And as it has grown more pervasive, so it has become more organised and ingenious.
Investigators describe a chain starting with looters who steal to order, deliver artefacts to local merchants, who smuggle them out of Iraq to dealers connected to wealthy collectors in the Middle East, Asia, Europe and the United States.
The most sought-after items include cuneiform tablets -symbol-rich clay palettes that contain the origins of writing -cylinder seals, which were used to identify or mark ancient documents, intricate figurines and items of bronze jewellery.
Hamdani says looters - generally penniless villagers familiar with the locations of the sites - get as little as $13 for a whole cuneiform tablet.
"It will be sold on for tens of thousands of dollars, but really it is priceless," he said, shaking his head at the damage inflicted on Dubrum.
In the year since US-led forces invaded Iraq, the focus of attention has been on battling a determined resistance and restoring security. But bit by bit, attention is also being paid to stopping desecrations like archaeological looting.
Italy, one of the closest US allies in Iraq and a country with a history of fighting organised crime, has sent units of its Carabinieri paramilitary force to lead the battle to protect sites in a large swath of southern Iraq.
With several hundred sites to monitor in Dhi Qar alone the task appears far beyond the capacity of a force that numbers in the hundreds.
Instead, the Carabinieri have concentrated on securing the most important areas and are trying to patrol as many others as possible.
At the same time, they are training Iraqis to protect major sites and collect information on looting habits.
Often it is a cat-and-mouse game, with robbers growing familiar with the Carabinieri's techniques and sometimes getting warning of their approach - not difficult when they arrive across miles of open desert in convoys of armoured cars.
Only by using helicopters in flash raids and with an element of surprise have they managed to catch thieves red-handed.
Increasingly looters work at night. Sometimes they raid sites just beyond the Italians' strictly defined area of responsibility, betting they won't stray out of the zone.
In the eight months since the Italian specialised unit began its operations, only 47 robbers have been caught, although precious objects have also been rescued.
"There are more than 700 sites and there are a million
potential looters," Hamdani said. "Whatever we do is not
A year ago, in the immediate aftermath of Saddam's overthrow, the National Museum in Baghdad was the focus of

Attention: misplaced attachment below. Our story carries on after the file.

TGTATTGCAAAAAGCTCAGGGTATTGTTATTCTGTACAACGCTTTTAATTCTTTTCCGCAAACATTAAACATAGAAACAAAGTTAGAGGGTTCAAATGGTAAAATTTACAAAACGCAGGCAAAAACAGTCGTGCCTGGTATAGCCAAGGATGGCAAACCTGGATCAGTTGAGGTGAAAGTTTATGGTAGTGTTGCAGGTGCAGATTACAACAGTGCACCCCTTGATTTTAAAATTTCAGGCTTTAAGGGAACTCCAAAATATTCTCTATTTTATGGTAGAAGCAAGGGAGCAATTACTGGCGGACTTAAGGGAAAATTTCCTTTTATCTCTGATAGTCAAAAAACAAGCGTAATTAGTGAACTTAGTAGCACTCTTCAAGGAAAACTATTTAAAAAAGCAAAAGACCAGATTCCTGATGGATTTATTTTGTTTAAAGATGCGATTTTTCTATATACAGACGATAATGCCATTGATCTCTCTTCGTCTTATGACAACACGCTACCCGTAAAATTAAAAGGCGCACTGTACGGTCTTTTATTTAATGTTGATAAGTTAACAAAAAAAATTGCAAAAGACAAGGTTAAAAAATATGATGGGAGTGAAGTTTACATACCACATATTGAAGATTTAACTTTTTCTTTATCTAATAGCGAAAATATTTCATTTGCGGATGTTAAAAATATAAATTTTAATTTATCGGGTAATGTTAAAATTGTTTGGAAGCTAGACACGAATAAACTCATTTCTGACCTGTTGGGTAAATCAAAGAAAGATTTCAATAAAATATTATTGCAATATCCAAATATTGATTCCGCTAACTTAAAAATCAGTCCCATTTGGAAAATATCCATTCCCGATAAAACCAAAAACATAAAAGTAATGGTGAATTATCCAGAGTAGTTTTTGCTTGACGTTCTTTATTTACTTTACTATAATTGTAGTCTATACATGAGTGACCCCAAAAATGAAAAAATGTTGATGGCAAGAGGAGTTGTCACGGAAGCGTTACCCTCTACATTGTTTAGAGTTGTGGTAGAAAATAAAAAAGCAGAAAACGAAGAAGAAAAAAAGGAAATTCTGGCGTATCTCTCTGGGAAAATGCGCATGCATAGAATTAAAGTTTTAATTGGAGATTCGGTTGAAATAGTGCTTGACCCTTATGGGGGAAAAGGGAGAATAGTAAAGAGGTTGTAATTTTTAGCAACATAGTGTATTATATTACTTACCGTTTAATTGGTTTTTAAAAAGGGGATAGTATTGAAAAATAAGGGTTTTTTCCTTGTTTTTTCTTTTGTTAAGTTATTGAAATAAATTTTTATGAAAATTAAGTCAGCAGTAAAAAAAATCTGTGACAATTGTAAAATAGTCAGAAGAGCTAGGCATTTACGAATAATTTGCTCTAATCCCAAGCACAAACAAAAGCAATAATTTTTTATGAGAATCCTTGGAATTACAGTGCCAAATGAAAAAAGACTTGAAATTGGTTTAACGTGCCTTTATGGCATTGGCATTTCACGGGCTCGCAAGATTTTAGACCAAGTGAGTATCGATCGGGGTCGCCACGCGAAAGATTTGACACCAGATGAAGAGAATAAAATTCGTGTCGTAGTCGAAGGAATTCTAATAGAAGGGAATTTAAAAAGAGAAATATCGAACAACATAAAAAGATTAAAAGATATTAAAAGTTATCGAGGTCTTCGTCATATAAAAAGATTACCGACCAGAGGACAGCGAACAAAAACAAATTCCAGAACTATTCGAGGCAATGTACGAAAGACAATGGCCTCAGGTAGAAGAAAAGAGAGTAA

Gangs of looters broke into the museum and stole hundreds of priceless artefacts - ancient statues, low-relief carvings, Akkadian jewellery and Sumerian cylinder seals.
Many of the most important pieces, including the fabled treasures of Nimrud, have been recovered or were found stashed safely in the vault of Iraq's central bank.
Since most of the museum pieces were catalogued, it has even been possible to track down many of those that were spirited abroad.
Court cases are pending in the United States and Switzerland to recover several that are still missing.
But the same process cannot be used with ancient treasures that no one yet knows ever existed. For archaeologists and art historians it is an unfathomable loss excruciating to bear.
"To lose those objects is to lose the source of our identity, it's like losing the mother of civilisation," said Mario Bondioli-Osio, senior adviser to the Iraq's Ministry of Culture and formerly the president of Italy's commission for the recovery of stolen art.
Bondioli-Osio has been frustrated by the lack of attention paid to the problem with the U.S.-led coalition having to focus instead on combating the year-long insurgency.
With more funding and training, he says, a stop could be put to the thieving.
Iraqis need to be taught how to police ancient sites, they need weapons and communications equipment. A recent tightening of Iraq's borders was a positive step, he said.
Just a week ago, Jordan announced it had seized some 700
pieces smuggled out of Iraq and would return them.
For archaeologists, Iraq, often referred to as the cradle of
civilisation, offers the richest possible vein for discovery.
Some say the world's archaeology books could be rewritten
after just a few years of excavation in the country.
That will be impossible if the looting continues.
"We risk losing our understanding of how civilisation came
into being," said Bondioli-Osio, his face tense with concern as
he showed visitors around Baghdad's shuttered national museum.
"It is a rape of our humanity."